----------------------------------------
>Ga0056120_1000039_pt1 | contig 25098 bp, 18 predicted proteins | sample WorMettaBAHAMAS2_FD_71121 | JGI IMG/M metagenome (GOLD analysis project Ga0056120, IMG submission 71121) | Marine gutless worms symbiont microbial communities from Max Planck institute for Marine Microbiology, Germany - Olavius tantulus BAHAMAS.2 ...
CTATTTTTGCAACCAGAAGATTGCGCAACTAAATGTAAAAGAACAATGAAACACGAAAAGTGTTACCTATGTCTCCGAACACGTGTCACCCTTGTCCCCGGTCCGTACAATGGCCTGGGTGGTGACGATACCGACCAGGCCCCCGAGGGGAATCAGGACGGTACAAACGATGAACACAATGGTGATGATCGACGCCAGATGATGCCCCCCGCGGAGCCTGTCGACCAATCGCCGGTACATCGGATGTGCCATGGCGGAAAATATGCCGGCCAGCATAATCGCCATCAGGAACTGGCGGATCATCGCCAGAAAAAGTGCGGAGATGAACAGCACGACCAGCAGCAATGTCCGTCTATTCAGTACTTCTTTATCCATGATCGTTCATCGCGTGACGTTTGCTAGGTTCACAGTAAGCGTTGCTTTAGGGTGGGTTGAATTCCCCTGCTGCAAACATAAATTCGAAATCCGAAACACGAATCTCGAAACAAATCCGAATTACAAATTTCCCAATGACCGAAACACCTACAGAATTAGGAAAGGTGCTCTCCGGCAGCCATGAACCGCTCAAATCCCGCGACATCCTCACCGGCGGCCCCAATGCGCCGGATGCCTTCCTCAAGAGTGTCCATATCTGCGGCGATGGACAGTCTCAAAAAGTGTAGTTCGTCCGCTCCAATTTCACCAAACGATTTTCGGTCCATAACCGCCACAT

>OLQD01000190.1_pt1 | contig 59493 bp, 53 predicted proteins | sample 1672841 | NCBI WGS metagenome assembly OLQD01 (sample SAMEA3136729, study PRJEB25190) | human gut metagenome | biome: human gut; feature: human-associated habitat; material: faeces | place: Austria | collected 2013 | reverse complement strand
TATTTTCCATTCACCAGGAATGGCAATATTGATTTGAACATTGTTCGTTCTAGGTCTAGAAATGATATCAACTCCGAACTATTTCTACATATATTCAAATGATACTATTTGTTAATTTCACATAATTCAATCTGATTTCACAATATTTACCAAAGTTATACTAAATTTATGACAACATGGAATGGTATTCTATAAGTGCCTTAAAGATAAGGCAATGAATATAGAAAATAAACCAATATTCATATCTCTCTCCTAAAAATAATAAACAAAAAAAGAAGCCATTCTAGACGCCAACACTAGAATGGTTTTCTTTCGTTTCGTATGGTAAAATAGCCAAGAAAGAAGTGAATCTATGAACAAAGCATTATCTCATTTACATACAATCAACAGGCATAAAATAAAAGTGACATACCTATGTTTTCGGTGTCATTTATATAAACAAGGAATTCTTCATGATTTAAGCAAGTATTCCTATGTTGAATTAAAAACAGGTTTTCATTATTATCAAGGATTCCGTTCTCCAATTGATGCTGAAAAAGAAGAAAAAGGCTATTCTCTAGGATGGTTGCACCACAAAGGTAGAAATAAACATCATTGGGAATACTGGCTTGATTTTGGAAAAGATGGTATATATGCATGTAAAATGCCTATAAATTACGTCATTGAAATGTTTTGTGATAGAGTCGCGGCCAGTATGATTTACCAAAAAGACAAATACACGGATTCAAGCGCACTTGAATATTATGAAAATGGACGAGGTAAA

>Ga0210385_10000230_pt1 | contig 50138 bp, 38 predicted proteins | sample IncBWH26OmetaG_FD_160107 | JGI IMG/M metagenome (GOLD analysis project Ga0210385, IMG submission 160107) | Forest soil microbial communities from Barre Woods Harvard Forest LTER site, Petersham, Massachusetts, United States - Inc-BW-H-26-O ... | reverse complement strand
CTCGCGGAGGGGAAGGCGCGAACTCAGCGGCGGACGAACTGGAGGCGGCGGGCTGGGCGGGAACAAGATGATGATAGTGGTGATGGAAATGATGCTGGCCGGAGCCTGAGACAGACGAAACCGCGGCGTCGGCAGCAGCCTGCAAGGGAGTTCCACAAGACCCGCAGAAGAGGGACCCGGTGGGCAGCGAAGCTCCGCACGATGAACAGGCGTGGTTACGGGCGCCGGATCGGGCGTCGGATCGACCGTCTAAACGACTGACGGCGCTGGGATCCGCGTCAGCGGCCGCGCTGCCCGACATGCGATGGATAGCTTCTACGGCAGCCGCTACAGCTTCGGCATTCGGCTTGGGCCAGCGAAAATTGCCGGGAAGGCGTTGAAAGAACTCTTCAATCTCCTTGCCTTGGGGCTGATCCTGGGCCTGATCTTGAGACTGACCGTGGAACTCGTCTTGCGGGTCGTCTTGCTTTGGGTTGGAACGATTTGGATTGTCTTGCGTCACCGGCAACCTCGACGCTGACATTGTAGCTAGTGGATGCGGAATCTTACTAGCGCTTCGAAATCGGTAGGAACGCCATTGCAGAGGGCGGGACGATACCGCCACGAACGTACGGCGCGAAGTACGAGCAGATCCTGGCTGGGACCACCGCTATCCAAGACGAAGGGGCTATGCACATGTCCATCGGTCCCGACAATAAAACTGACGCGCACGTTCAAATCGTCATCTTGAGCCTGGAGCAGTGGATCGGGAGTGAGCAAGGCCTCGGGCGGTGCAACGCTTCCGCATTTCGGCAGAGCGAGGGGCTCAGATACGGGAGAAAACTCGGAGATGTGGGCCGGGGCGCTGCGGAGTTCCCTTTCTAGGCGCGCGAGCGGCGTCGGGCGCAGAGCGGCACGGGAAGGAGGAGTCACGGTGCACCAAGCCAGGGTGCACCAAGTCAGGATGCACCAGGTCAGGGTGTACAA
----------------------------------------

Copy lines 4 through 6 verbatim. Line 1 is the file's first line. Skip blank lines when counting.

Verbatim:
TATTTTCCATTCACCAGGAATGGCAATATTGATTTGAACATTGTTCGTTCTAGGTCTAGAAATGATATCAACTCCGAACTATTTCTACATATATTCAAATGATACTATTTGTTAATTTCACATAATTCAATCTGATTTCACAATATTTACCAAAGTTATACTAAATTTATGACAACATGGAATGGTATTCTATAAGTGCCTTAAAGATAAGGCAATGAATATAGAAAATAAACCAATATTCATATCTCTCTCCTAAAAATAATAAACAAAAAAAGAAGCCATTCTAGACGCCAACACTAGAATGGTTTTCTTTCGTTTCGTATGGTAAAATAGCCAAGAAAGAAGTGAATCTATGAACAAAGCATTATCTCATTTACATACAATCAACAGGCATAAAATAAAAGTGACATACCTATGTTTTCGGTGTCATTTATATAAACAAGGAATTCTTCATGATTTAAGCAAGTATTCCTATGTTGAATTAAAAACAGGTTTTCATTATTATCAAGGATTCCGTTCTCCAATTGATGCTGAAAAAGAAGAAAAAGGCTATTCTCTAGGATGGTTGCACCACAAAGGTAGAAATAAACATCATTGGGAATACTGGCTTGATTTTGGAAAAGATGGTATATATGCATGTAAAATGCCTATAAATTACGTCATTGAAATGTTTTGTGATAGAGTCGCGGCCAGTATGATTTACCAAAAAGACAAATACACGGATTCAAGCGCACTTGAATATTATGAAAATGGACGAGGTAAA

>Ga0210385_10000230_pt1 | contig 50138 bp, 38 predicted proteins | sample IncBWH26OmetaG_FD_160107 | JGI IMG/M metagenome (GOLD analysis project Ga0210385, IMG submission 160107) | Forest soil microbial communities from Barre Woods Harvard Forest LTER site, Petersham, Massachusetts, United States - Inc-BW-H-26-O ... | reverse complement strand
CTCGCGGAGGGGAAGGCGCGAACTCAGCGGCGGACGAACTGGAGGCGGCGGGCTGGGCGGGAACAAGATGATGATAGTGGTGATGGAAATGATGCTGGCCGGAGCCTGAGACAGACGAAACCGCGGCGTCGGCAGCAGCCTGCAAGGGAGTTCCACAAGACCCGCAGAAGAGGGACCCGGTGGGCAGCGAAGCTCCGCACGATGAACAGGCGTGGTTACGGGCGCCGGATCGGGCGTCGGATCGACCGTCTAAACGACTGACGGCGCTGGGATCCGCGTCAGCGGCCGCGCTGCCCGACATGCGATGGATAGCTTCTACGGCAGCCGCTACAGCTTCGGCATTCGGCTTGGGCCAGCGAAAATTGCCGGGAAGGCGTTGAAAGAACTCTTCAATCTCCTTGCCTTGGGGCTGATCCTGGGCCTGATCTTGAGACTGACCGTGGAACTCGTCTTGCGGGTCGTCTTGCTTTGGGTTGGAACGATTTGGATTGTCTTGCGTCACCGGCAACCTCGACGCTGACATTGTAGCTAGTGGATGCGGAATCTTACTAGCGCTTCGAAATCGGTAGGAACGCCATTGCAGAGGGCGGGACGATACCGCCACGAACGTACGGCGCGAAGTACGAGCAGATCCTGGCTGGGACCACCGCTATCCAAGACGAAGGGGCTATGCACATGTCCATCGGTCCCGACAATAAAACTGACGCGCACGTTCAAATCGTCATCTTGAGCCTGGAGCAGTGGATCGGGAGTGAGCAAGGCCTCGGGCGGTGCAACGCTTCCGCATTTCGGCAGAGCGAGGGGCTCAGATACGGGAGAAAACTCGGAGATGTGGGCCGGGGCGCTGCGGAGTTCCCTTTCTAGGCGCGCGAGCGGCGTCGGGCGCAGAGCGGCACGGGAAGGAGGAGTCACGGTGCACCAAGCCAGGGTGCACCAAGTCAGGATGCACCAGGTCAGGGTGTACAA